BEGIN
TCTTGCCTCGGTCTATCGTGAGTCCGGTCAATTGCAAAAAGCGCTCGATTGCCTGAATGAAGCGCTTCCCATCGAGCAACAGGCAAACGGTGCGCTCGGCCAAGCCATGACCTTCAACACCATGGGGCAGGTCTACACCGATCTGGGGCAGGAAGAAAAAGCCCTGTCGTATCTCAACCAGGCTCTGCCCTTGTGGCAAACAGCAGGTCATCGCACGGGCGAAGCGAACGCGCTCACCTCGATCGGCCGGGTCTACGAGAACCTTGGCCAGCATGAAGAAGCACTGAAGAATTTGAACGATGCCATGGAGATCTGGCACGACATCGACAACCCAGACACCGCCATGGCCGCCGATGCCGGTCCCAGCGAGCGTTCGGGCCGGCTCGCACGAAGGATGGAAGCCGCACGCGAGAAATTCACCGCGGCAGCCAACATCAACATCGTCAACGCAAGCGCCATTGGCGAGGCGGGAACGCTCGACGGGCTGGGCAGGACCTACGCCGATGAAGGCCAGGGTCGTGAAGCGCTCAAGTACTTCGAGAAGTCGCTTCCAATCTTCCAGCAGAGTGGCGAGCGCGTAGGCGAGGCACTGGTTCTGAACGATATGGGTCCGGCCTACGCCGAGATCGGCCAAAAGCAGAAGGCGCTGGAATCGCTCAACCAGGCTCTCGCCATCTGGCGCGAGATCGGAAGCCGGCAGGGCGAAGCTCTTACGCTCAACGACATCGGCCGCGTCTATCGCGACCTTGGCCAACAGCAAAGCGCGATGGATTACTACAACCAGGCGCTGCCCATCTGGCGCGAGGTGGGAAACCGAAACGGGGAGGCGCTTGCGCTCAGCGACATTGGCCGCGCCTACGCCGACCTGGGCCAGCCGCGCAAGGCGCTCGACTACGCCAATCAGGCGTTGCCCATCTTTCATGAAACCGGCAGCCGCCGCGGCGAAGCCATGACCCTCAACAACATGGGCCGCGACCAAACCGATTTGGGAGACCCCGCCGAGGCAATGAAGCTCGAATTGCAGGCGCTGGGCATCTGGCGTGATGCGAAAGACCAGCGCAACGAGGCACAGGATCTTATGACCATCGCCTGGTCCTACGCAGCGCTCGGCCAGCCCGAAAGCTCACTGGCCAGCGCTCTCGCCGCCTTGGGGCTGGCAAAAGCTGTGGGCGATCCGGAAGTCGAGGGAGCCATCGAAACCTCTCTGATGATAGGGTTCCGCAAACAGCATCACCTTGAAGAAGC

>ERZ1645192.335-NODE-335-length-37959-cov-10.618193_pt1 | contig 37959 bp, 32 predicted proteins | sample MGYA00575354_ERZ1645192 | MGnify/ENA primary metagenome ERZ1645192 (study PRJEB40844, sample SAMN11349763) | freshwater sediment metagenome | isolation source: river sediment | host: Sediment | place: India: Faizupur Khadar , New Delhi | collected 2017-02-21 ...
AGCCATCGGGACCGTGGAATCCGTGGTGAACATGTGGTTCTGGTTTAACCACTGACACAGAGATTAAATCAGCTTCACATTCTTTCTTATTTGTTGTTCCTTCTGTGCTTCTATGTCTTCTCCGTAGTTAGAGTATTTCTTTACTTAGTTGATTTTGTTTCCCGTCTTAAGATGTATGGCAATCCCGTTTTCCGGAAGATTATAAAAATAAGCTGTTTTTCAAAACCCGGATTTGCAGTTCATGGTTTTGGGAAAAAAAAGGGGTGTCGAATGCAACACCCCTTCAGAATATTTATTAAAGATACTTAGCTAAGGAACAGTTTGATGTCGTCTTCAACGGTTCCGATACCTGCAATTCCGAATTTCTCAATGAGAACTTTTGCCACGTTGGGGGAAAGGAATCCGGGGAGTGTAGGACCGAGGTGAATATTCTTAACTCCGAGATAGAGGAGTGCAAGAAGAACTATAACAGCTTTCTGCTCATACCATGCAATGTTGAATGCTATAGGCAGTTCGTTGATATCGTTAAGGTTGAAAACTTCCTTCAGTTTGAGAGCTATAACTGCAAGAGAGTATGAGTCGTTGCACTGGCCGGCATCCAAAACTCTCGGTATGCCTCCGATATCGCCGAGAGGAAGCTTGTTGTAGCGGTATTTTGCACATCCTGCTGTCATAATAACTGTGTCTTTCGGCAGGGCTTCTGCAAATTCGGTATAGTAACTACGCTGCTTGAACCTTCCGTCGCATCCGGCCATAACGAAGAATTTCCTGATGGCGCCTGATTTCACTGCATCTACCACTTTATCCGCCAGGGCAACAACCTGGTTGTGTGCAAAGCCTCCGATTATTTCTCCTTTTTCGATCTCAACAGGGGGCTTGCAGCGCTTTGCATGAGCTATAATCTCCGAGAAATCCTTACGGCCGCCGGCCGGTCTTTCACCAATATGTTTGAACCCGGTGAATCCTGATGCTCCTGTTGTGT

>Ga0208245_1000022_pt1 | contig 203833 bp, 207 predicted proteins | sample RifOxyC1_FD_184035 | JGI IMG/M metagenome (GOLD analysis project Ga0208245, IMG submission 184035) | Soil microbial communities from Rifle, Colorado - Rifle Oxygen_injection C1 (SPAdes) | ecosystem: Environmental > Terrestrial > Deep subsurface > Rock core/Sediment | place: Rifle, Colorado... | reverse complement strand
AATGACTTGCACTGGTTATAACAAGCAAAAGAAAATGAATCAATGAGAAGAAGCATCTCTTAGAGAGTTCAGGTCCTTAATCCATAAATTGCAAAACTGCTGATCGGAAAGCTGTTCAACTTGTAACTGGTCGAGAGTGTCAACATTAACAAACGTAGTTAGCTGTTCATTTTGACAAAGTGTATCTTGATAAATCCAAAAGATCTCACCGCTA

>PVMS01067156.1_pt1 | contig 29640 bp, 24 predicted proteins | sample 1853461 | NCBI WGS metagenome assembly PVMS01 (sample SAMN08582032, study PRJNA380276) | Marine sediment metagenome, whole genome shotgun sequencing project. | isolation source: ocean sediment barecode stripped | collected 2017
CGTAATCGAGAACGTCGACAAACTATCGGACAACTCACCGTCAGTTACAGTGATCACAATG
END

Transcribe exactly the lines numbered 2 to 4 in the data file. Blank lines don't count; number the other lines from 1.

>ERZ1645192.335-NODE-335-length-37959-cov-10.618193_pt1 | contig 37959 bp, 32 predicted proteins | sample MGYA00575354_ERZ1645192 | MGnify/ENA primary metagenome ERZ1645192 (study PRJEB40844, sample SAMN11349763) | freshwater sediment metagenome | isolation source: river sediment | host: Sediment | place: India: Faizupur Khadar , New Delhi | collected 2017-02-21 ...
AGCCATCGGGACCGTGGAATCCGTGGTGAACATGTGGTTCTGGTTTAACCACTGACACAGAGATTAAATCAGCTTCACATTCTTTCTTATTTGTTGTTCCTTCTGTGCTTCTATGTCTTCTCCGTAGTTAGAGTATTTCTTTACTTAGTTGATTTTGTTTCCCGTCTTAAGATGTATGGCAATCCCGTTTTCCGGAAGATTATAAAAATAAGCTGTTTTTCAAAACCCGGATTTGCAGTTCATGGTTTTGGGAAAAAAAAGGGGTGTCGAATGCAACACCCCTTCAGAATATTTATTAAAGATACTTAGCTAAGGAACAGTTTGATGTCGTCTTCAACGGTTCCGATACCTGCAATTCCGAATTTCTCAATGAGAACTTTTGCCACGTTGGGGGAAAGGAATCCGGGGAGTGTAGGACCGAGGTGAATATTCTTAACTCCGAGATAGAGGAGTGCAAGAAGAACTATAACAGCTTTCTGCTCATACCATGCAATGTTGAATGCTATAGGCAGTTCGTTGATATCGTTAAGGTTGAAAACTTCCTTCAGTTTGAGAGCTATAACTGCAAGAGAGTATGAGTCGTTGCACTGGCCGGCATCCAAAACTCTCGGTATGCCTCCGATATCGCCGAGAGGAAGCTTGTTGTAGCGGTATTTTGCACATCCTGCTGTCATAATAACTGTGTCTTTCGGCAGGGCTTCTGCAAATTCGGTATAGTAACTACGCTGCTTGAACCTTCCGTCGCATCCGGCCATAACGAAGAATTTCCTGATGGCGCCTGATTTCACTGCATCTACCACTTTATCCGCCAGGGCAACAACCTGGTTGTGTGCAAAGCCTCCGATTATTTCTCCTTTTTCGATCTCAACAGGGGGCTTGCAGCGCTTTGCATGAGCTATAATCTCCGAGAAATCCTTACGGCCGCCGGCCGGTCTTTCACCAATATGTTTGAACCCGGTGAATCCTGATGCTCCTGTTGTGT

>Ga0208245_1000022_pt1 | contig 203833 bp, 207 predicted proteins | sample RifOxyC1_FD_184035 | JGI IMG/M metagenome (GOLD analysis project Ga0208245, IMG submission 184035) | Soil microbial communities from Rifle, Colorado - Rifle Oxygen_injection C1 (SPAdes) | ecosystem: Environmental > Terrestrial > Deep subsurface > Rock core/Sediment | place: Rifle, Colorado... | reverse complement strand